Cover crops for vegetable beds fascinated me from the first. This week, John Dromgoole explains how Austrian winter peas, hairy vetch, crimson clover and elbon rye return nitrogen and compost to fallow winter beds destined for summer crops. While they’re growing, they’re a  natural “mulch” too!

John Dromgoole cover crops

On tour, visit Molly O’Halloran and David Brearley’s first garden, where they renovated their 1915 house and garden on Austin’s east side from devastation to drought-tough style, vegetables, and safe harbor for chickens that supply organic eggs for Molly’s yummy recipes!

I’m still figuring out gardening, but CTG is here to help us!

Until next week, Linda

Px3: Perennial, Pollinators, Powerful

I absolutely fall for fall, when everything explodes at once! A few white-blooming ‘Silverado’ cenizo (Texas sage) flowers hooked up with re-blooming Iceberg roses and hot weather thryallis.

White blooming cenizo, Iceberg rose, thryallis

White mistflower (Ageratina havanensis) will pop us a few flowers in spring, but it goes for the gusto as the days get shorter and cooler, attracting migrating and residential butterflies, moths, and hummingbirds.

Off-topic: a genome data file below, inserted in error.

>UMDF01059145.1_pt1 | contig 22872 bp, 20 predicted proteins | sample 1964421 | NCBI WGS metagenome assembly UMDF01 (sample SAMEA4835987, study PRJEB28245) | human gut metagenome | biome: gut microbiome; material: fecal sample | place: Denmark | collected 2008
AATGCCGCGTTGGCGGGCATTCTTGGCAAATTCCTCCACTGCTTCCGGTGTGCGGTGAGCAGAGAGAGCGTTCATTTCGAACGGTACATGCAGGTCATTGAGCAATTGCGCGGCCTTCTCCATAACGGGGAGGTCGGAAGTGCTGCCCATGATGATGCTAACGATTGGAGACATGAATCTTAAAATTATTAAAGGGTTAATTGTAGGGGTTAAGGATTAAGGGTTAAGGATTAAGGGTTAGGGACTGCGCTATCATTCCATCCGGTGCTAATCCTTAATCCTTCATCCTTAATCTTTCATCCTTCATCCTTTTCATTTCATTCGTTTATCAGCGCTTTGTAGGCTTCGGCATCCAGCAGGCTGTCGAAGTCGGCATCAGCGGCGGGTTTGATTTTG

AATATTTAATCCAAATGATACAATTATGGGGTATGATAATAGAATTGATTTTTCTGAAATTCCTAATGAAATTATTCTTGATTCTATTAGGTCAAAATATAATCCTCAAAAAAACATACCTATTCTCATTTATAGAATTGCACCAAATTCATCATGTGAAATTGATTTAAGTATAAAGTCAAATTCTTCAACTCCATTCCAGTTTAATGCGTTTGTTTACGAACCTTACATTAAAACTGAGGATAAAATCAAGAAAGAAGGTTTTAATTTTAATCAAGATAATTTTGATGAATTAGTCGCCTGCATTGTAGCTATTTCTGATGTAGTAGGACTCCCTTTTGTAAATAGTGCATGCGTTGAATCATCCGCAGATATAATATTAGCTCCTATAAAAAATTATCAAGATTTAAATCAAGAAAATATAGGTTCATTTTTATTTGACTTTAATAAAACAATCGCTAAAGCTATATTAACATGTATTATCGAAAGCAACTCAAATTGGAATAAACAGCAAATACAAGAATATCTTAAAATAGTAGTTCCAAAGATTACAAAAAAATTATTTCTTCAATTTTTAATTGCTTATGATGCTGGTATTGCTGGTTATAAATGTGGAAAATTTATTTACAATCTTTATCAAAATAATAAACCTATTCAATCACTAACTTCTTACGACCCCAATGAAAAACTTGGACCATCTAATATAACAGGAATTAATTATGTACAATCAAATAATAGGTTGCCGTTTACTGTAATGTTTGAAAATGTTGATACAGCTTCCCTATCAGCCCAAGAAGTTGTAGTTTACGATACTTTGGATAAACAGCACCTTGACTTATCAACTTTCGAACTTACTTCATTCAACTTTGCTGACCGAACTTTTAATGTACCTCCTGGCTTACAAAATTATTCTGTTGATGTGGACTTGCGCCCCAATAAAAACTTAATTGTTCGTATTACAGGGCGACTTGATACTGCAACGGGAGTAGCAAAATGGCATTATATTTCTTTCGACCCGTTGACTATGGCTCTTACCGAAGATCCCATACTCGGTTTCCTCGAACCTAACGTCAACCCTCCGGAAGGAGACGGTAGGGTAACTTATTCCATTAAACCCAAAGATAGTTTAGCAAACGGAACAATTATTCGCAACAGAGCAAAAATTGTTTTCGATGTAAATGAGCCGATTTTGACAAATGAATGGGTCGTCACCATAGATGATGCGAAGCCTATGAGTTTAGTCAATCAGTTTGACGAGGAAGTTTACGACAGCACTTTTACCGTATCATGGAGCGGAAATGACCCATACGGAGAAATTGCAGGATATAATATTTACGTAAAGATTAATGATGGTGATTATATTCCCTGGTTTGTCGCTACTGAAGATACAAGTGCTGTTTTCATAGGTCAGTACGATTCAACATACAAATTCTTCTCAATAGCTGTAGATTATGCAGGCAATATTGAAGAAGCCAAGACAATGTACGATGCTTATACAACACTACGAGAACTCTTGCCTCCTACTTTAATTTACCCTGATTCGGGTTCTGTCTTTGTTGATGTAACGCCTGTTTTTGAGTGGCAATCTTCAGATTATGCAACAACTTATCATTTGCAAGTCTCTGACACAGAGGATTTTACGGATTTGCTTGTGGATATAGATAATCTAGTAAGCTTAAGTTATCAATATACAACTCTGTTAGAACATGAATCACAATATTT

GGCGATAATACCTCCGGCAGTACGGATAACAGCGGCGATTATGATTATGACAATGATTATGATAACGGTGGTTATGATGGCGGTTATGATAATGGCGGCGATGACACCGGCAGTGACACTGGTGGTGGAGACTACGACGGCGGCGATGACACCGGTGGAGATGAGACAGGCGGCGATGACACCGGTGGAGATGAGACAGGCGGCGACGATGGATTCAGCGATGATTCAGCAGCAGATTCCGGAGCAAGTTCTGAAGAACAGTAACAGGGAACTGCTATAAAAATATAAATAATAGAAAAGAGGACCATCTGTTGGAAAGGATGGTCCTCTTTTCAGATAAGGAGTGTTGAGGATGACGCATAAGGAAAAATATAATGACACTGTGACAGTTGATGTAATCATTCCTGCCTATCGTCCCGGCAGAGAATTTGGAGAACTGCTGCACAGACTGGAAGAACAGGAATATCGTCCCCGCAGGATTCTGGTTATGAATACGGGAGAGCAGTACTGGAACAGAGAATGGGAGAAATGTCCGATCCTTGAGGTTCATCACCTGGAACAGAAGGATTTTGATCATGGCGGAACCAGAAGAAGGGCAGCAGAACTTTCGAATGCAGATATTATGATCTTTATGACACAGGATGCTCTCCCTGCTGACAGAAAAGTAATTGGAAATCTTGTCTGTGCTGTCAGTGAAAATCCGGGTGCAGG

White mistflower Ageratina havanensis
Daphne makes this native perennial her pick of the week. This wildlife favorite can grow as tall as 6’ but usually I’ve seen it in the 2-3’ foot range. Late winter shearing will encourage shrubbier growth and more flowers, since it blooms on new wood. The ones I planted last fall are now among my favorites! This one’s in the front bed with Yucca ‘Margaritaville,’ pink skullcap, purple heart, daylilies, bamboo muhly and soon to bloom Copper Canyon daisy.

white mistflower yucca 'Margaritaville' pink skullcap, dayliles
I include plants for pollinators in every season, since one of the top secrets to a healthy garden is abundant wildlife. Plus, you’ll be “on tour” every day to a thankful crowd!

To show off a few, Crystal Murray from Far South Nursery joins Tom this week.

Crystal Murray Far South Nursery Central Texas Gardener
Far South is a wholesale nursery, so don’t show up at their doorstep! Instead, ask for these plants at your nursery, since they supply many in Texas. But, do check out their great plant list for details about some of the tried and true plants they grow.

A new one to me is Indian mallow (Abutilon palmeri), with silvery velvety leaves on a plant that can get 5’ tall. It wants full sun and good drainage. Since it’s only hardy to 25°, it may be a re-seeding annual in cold winters.

Indian Mallow Abutilon palmeri Central Texas Gardener